Going GM free all over (22/4/2004)

'All over Europe regions and local governments have started to declare themselves GMO-free zones. This grassroots pressure will force national governments and the EU to acknowledge the will of the European people who say: "No to GMO".' www.gmofree-europe.org

Over 14 million people across the UK now live in areas where regional or local government has introduced policies rejecting GM food and crops.

And it's not just happening at the political level. In November 2003 the British National Trust voted overwhelmingly at their AGM for the Trust to go GM free and to ban GM crops from being grown on Trust land. The Trust is the largest private owner of agricultural land in England, Wales and Northern Ireland, owning more than 600,000 acres of land, over 80% of which is farmed or depends upon farming for it management.

The Co-op also banned GM crops and foods from its entire business last month. The Co-op said no to growing GM crops on its own land, selling GM food under its own brand and investing bank customers' money in GM technology. The Co-op is Britain's biggest farmer (85,000 acres of land) and sells GBP5bn worth of food annually.

See - www.gmofree-europe.org - for maps, information as well as advice on how to campaign if you're in Europe for your area to go GMO-free.

FRIENDS OF THE EARTH Press  Release:  Thursday 22 April 2004

As campaigners call for new EU rules to allow GM-free areas [in the case that GM commercialisation goes ahead]

Wiltshire County Council has become the latest local authority in Britain to go GM free. All six county councils in the South West region have now passed policies opposing GM crops [1]. The news coincides with a Friends of the Earth campaign, launched today in Brussels, calling for new EU rules to allow local and regional authorities to ban GM crops from their areas. GM-free campaigns are now running in areas and regions in 16 current, and soon-to-be, EU countries [2].  Earlier this week Wiltshire confirmed that it had introduced policies to ensure that all council controlled catering is GM free and that new tenant farm agreements ban the growing of GM crops [3]. Over 14 million people across the UK now live in areas that have introduced policies rejecting GM food and crops.

The European Commission is already under pressure to allow regions and authorities to establish GM-free areas if GM crops are ever allowed to be commercially grown in Europe [4]. In January the Commission admitted that it would "be difficult to reject these attempts at establishing GM-free zones, which are driven by strong public local concern and economic considerations (such as protection of local traditional agriculture)" [4].

Friends of the Earth Europe has also launched a new website - www.gmofree-europe.org - to highlight the different GM-free initiatives in the various European regions representing tens of millions of people. Actions range from regions introducing local laws to ban cultivation, to public authorities lobbying both Europe and national Governments for legal protection.

Friends of the Earth's GM campaigner Clare Oxborrow said:

"Local and regional authorities across Europe are increasingly taking steps to keep their food, farming and environment free from GM pollution. The EU must take notice, and introduce new European legislation to enable these areas to stay GM-free if Europe ever makes the mistake of allowing GM crops be commercially grown."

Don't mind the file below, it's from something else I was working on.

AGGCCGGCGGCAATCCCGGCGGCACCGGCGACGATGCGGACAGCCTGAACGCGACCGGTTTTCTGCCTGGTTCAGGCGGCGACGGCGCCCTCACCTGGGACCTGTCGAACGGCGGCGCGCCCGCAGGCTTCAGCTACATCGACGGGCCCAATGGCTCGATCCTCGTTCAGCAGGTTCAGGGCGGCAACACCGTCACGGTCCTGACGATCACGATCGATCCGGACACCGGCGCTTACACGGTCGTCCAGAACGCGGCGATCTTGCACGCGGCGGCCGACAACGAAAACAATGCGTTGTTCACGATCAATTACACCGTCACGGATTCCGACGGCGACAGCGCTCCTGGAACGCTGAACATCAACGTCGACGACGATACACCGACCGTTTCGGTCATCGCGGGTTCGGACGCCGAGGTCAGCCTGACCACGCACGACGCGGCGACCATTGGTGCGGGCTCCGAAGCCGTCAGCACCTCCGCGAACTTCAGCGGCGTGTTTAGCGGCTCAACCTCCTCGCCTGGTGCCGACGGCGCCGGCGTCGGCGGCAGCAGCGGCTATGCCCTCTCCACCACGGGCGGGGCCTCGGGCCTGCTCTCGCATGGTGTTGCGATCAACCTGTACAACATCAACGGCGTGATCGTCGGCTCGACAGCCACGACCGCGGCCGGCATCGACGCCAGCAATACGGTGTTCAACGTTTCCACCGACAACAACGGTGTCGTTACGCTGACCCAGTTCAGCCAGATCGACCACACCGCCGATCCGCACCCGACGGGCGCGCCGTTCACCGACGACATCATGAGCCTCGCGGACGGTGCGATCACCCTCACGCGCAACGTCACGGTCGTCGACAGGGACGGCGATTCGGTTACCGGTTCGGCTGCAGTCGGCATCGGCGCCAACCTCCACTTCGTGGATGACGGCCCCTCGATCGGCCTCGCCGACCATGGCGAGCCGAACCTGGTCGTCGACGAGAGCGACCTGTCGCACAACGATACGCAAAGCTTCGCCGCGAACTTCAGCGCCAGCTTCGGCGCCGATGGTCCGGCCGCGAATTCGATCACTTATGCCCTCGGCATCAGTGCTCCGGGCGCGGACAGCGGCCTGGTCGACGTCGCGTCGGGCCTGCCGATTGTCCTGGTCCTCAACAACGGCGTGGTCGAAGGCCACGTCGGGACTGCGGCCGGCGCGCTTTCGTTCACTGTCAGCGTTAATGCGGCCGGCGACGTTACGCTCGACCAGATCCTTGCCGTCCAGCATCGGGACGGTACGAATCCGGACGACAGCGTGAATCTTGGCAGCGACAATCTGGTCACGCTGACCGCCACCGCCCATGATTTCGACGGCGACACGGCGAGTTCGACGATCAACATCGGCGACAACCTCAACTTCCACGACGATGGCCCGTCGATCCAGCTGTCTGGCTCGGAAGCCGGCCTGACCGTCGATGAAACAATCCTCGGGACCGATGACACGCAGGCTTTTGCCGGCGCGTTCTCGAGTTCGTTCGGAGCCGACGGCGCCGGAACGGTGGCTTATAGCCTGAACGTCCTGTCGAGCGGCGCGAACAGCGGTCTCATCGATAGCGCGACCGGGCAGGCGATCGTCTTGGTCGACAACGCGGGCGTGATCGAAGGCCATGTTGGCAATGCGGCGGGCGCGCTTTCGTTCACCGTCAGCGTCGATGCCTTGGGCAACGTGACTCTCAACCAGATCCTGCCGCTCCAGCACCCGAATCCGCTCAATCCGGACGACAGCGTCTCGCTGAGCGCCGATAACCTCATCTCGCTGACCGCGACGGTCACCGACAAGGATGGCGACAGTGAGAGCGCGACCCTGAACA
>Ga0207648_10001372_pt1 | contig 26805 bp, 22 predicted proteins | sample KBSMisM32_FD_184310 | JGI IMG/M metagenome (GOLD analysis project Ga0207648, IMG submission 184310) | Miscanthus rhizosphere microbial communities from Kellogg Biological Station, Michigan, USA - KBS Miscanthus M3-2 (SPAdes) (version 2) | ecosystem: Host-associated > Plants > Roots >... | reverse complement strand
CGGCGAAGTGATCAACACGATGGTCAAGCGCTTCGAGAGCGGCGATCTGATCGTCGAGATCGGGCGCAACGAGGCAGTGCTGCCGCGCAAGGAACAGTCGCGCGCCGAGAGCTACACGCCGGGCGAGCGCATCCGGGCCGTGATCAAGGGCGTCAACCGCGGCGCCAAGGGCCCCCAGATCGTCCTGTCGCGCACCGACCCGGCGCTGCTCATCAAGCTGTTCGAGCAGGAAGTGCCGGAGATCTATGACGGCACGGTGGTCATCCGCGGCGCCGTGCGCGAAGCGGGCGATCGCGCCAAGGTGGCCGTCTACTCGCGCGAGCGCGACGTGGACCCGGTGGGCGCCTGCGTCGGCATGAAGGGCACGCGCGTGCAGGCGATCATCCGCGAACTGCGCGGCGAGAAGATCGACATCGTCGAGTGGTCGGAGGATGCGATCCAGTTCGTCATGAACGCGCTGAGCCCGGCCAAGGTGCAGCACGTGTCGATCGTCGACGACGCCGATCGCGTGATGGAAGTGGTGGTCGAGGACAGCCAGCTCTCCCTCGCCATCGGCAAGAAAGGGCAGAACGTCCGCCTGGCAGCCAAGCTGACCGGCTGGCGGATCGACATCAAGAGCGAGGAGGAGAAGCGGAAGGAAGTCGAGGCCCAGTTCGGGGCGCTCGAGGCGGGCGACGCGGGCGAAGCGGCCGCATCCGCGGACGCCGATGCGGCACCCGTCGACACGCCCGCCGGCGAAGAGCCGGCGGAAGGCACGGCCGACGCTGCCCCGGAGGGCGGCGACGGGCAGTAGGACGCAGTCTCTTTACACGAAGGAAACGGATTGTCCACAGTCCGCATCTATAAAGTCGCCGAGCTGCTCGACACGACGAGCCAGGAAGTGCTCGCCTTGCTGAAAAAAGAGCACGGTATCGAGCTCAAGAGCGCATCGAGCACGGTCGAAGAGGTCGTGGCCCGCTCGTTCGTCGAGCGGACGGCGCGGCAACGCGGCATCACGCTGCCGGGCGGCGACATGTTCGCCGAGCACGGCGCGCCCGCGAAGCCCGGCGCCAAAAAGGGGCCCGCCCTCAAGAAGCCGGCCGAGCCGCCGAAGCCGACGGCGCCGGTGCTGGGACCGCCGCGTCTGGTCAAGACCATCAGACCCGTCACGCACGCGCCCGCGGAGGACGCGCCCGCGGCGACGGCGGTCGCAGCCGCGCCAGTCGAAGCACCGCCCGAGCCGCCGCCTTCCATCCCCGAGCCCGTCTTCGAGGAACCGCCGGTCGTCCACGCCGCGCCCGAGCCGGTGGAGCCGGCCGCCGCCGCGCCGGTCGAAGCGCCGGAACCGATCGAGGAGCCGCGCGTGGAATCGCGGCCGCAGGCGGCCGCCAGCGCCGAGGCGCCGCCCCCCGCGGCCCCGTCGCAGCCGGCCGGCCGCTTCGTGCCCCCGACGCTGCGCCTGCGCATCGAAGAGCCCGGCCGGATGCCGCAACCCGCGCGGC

Commenting on Wiltshire County Council's anti-GM policy, Jean Saunders, of Wiltshire Friends of the Earth, said;

"Although we didn't know it, for the last eighteen months we have been pushing against an open door.  We are delighted that Wiltshire County Council has taken positive action to reflect the concerns of the majority of local people who do not want to eat GM food and do not want GM crops contaminating the countryside."

GM Free South West Campaign Co-ordinator, Keith Hatch, added;

"This is great news for Wiltshire and the South West as a whole. Every county in the region has now taken steps to be GM Free, sending a very strong message to the government that the people of the South West want nothing to do with GM crops and the damage to the local economy and environment that they will undoubtedly cause."


1. www.gmfreebritain.com

2. There are an increasing number of regions throughout Europe (including non EU countries) that are taking action to go GM-free. In France over one thousand town mayors support GM free zones, and in Italy more than 500 cities have adopted positions against the use of GM in agriculture.

3. In a separate move the South West Regional Assembly is to commission a report through its Regional Futures Group to look at the issue of GM crops. The group, which meet on the 15th April, will also look at the possibility of the region joining with other regions across Europe, including Wales and the Highlands, who wants the right to ban GM crops in their areas.

4. Campaigners are calling for EU rules to allow regions and local areas to blanket ban GM crops in their areas. Under current law (Article 19 of Directive 2001/18/EC), local authorities can apply, on a crop by crop basis, to get GM crops excluded from their geographical areas. To date 28 local authorities have committed to doing this.

5. Commission press release, 28 January 2004, GMOs: Commission takes stock of progress

Clare Oxborrow 020 7566 1716 or 07712 843 211 (m)
Jean Saunders 01793 783040
Keith Hatch 01308 428315
26-28 Underwood Street London N1 7JQ
Media contact 020 7566 1649 (24 hour)  Fax 020 7490 0881  Email
[email protected]  Website www.foe.co.uk
Friends of the Earth Limited Registered in London No 1012357

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